The Platte Institute, a non-profit research think tank based in Nebraska, released a report on how to better cater to America’s education needs. Their idea? Use education savings accounts, known as ESAs, or private scholarships to help children of poverty-stricken families to obtain a better quality of education.
The report referred to the stark differences between college graduates and high school dropouts, where the unemployment rate is typically 11% for dropouts and 4% for college graduates. The report also pointed out how Nebraska is seeing rising poverty, where 1 out of every 3 Hispanic children under the age of 17 lives in poverty while the “unauthorized immigrant” population has risen since 2009. It also does not help that Nebraska is seeing a net migration out of the state at the same time.
What is the shining example of ESA success? Out of the 14 states that have ESA-type programs, the best example is the state of Arizona.
In Arizona, businesses and individuals make charitable donations to organizations known as school tuition organizations (or STOs as they’re called). The donors receive a dollar-for-dollar tax credit in Arizona, while in other states like Indiana, donors receive 50% of their donations as tax credit. These donations are specifically given out to poor students as private school scholarships. The Platte Institute estimated almost 40,000 students benefitted from these scholarships last year. And, the caveat of STOs and scholarships is that Arizona law dictates these scholarship be awarded to low-income families.
Other benefits of the STOs and scholarships are that “children from active-duty military families stationed in Arizona are also eligible for scholarships funded through corporate donations,” and last year, up to $43 million in tax credits were handed out as a result of donations to the STOs. Previous studies have concluded that the existence of a private school option either has a positive effect, or no net effect, on student development. The studies and the Platte Institute suggested that there is little risk and high reward for using a private school option.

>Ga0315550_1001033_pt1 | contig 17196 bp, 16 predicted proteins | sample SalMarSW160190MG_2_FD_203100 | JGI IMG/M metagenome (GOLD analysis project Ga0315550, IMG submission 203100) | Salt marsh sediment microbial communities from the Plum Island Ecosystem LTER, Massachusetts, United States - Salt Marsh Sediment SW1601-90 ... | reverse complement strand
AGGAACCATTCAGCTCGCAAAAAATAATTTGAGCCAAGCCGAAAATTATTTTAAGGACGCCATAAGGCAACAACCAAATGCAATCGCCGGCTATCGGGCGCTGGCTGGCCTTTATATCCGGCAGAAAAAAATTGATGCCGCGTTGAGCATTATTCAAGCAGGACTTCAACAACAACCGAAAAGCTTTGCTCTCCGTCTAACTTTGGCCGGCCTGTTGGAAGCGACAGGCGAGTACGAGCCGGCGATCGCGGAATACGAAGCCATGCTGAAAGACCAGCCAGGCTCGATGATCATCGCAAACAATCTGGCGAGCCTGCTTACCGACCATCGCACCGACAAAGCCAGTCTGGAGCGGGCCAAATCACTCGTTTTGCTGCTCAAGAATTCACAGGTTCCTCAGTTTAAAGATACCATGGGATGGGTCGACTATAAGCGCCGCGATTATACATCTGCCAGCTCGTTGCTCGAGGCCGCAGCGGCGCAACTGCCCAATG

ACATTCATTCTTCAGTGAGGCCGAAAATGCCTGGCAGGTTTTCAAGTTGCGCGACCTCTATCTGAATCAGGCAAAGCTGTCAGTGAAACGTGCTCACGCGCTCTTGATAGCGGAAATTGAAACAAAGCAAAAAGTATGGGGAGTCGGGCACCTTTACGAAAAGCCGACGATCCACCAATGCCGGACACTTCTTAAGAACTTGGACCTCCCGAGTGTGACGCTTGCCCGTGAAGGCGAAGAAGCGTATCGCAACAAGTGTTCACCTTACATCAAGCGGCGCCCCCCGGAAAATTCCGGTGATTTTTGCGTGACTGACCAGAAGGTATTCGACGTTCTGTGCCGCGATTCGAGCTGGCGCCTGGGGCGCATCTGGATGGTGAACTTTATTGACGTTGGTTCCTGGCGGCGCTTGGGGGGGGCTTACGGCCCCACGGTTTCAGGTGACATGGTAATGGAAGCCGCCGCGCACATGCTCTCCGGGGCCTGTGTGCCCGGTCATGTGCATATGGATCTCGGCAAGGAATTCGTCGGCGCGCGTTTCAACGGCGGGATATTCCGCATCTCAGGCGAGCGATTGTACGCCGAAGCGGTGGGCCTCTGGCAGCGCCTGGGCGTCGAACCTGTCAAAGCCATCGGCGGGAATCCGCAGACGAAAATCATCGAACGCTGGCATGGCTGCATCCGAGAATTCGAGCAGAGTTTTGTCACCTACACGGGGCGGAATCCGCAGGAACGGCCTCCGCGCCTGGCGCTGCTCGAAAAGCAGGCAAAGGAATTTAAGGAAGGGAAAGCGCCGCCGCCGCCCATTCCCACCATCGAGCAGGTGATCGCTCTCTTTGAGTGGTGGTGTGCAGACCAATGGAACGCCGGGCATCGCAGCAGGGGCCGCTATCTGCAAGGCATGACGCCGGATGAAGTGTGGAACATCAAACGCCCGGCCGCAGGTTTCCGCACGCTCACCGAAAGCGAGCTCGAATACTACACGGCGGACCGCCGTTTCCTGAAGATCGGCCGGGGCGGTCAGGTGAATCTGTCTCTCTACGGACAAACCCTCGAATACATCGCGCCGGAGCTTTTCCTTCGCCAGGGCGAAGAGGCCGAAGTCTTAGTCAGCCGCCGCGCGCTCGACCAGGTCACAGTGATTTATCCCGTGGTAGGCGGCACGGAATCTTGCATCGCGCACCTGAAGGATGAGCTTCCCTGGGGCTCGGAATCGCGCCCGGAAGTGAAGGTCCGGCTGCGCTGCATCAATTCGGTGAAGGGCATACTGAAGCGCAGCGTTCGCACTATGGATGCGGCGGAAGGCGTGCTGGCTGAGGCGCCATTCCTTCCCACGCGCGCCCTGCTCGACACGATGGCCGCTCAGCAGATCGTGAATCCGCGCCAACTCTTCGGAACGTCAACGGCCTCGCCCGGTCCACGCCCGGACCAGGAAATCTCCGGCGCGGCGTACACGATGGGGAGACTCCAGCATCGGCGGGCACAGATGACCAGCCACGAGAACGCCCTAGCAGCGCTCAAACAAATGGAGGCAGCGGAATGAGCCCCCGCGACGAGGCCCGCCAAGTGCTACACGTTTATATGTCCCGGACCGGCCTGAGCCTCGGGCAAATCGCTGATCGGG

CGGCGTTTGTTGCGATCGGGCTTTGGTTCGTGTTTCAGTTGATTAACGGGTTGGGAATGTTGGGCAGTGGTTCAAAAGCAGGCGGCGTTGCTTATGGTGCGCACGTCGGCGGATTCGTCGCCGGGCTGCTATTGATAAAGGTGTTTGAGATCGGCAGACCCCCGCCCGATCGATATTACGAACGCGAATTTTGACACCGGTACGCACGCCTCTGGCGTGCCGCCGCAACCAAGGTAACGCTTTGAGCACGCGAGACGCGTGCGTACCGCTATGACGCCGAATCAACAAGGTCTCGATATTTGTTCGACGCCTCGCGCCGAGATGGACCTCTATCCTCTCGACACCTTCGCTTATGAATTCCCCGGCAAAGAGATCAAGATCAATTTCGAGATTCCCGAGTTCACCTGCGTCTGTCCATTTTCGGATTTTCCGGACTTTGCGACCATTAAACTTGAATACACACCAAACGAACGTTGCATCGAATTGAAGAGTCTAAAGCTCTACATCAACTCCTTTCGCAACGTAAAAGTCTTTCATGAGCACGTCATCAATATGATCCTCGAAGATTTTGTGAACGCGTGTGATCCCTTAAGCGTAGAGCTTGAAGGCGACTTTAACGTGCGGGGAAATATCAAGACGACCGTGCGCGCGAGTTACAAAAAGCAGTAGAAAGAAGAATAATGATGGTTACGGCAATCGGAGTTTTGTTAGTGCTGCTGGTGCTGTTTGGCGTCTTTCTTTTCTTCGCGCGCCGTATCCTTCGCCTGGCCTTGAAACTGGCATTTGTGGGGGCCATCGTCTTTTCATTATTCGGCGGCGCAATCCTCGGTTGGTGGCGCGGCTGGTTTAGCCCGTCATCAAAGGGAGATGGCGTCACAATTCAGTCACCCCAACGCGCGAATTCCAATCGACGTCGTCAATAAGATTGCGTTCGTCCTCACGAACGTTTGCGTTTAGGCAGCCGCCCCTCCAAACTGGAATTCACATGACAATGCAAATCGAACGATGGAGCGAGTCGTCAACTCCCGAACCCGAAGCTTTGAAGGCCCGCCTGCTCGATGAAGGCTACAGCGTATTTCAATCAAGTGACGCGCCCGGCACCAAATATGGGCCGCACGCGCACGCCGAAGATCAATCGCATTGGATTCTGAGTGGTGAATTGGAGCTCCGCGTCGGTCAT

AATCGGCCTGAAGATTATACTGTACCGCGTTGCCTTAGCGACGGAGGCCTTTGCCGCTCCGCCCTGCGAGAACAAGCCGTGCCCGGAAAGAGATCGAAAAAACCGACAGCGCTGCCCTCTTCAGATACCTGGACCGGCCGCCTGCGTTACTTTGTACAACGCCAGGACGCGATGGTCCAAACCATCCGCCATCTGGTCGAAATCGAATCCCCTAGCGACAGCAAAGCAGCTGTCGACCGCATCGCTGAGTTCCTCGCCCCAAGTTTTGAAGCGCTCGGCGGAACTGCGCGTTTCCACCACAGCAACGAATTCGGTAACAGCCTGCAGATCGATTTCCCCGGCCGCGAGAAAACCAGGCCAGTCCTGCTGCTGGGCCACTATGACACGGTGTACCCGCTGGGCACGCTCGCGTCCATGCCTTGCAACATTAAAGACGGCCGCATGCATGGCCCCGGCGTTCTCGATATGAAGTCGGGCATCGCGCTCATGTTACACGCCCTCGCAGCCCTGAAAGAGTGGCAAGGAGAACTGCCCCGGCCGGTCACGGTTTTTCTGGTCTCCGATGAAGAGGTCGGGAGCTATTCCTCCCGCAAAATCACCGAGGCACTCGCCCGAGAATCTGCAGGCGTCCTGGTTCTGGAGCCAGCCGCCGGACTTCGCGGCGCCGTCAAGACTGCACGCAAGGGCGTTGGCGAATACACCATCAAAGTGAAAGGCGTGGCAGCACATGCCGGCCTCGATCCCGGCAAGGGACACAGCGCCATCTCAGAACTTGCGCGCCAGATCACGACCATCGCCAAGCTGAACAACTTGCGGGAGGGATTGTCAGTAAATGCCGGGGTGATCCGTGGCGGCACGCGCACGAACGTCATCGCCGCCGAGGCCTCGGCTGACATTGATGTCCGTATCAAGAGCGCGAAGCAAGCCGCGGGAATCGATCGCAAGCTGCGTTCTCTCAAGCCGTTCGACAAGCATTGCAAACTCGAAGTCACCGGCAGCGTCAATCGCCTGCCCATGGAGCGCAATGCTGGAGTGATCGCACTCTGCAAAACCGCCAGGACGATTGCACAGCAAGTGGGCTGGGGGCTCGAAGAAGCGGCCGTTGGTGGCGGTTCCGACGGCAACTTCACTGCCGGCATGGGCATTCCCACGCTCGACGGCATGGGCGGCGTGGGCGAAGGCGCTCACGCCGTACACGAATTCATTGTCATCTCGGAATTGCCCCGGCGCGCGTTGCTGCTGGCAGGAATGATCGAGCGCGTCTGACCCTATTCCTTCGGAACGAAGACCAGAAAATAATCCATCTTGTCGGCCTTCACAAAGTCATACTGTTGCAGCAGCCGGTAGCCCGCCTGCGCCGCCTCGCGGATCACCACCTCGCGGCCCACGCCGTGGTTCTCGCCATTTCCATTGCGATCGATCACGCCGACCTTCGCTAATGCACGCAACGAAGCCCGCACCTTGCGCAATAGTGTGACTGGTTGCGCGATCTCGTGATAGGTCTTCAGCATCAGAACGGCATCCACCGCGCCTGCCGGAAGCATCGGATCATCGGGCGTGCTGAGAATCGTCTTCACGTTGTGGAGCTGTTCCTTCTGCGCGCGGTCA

Logistically, students can use more than one STO scholarship to fund their education, but you cannot combine both ESAs and STOs. The main difference is that a STO is a scholarship and an ESA is a savings account. ESAs are paid for by the state and are deposited in a debit account for parental use, where parents use a debit card to enroll students in education, like online classes, personal tutors, private school tuition, college classes or college in general.
Comparatively, Nebraska does not have alternative education options, like private schools, and there is no charter law on the books. The report detailed how the achievement gap between white and black students in Nebraska has not changed much since 1992 at 27 percentage points, and how Nebraska education testing is outpaced by at least 29 other European and Asian countries.
But, Arizona-type laws will also reduce costs for taxpayers in Nebraska. In Arizona, “average scholarship awards are less than $2,000 for mainstream students and under $4,000 for students with special needs. The average per student funding in Arizona is $8,907 for mainstream students and $18,700 for children with special needs.” An analysis done by a local newspaper concluded that scholarships “saved taxpayers $8.3 million from 1999-2007” and “Arizona’s tax credit scholarships are worth $7,000 to $15,000 less than taxpayers spend per student in traditional public schools.”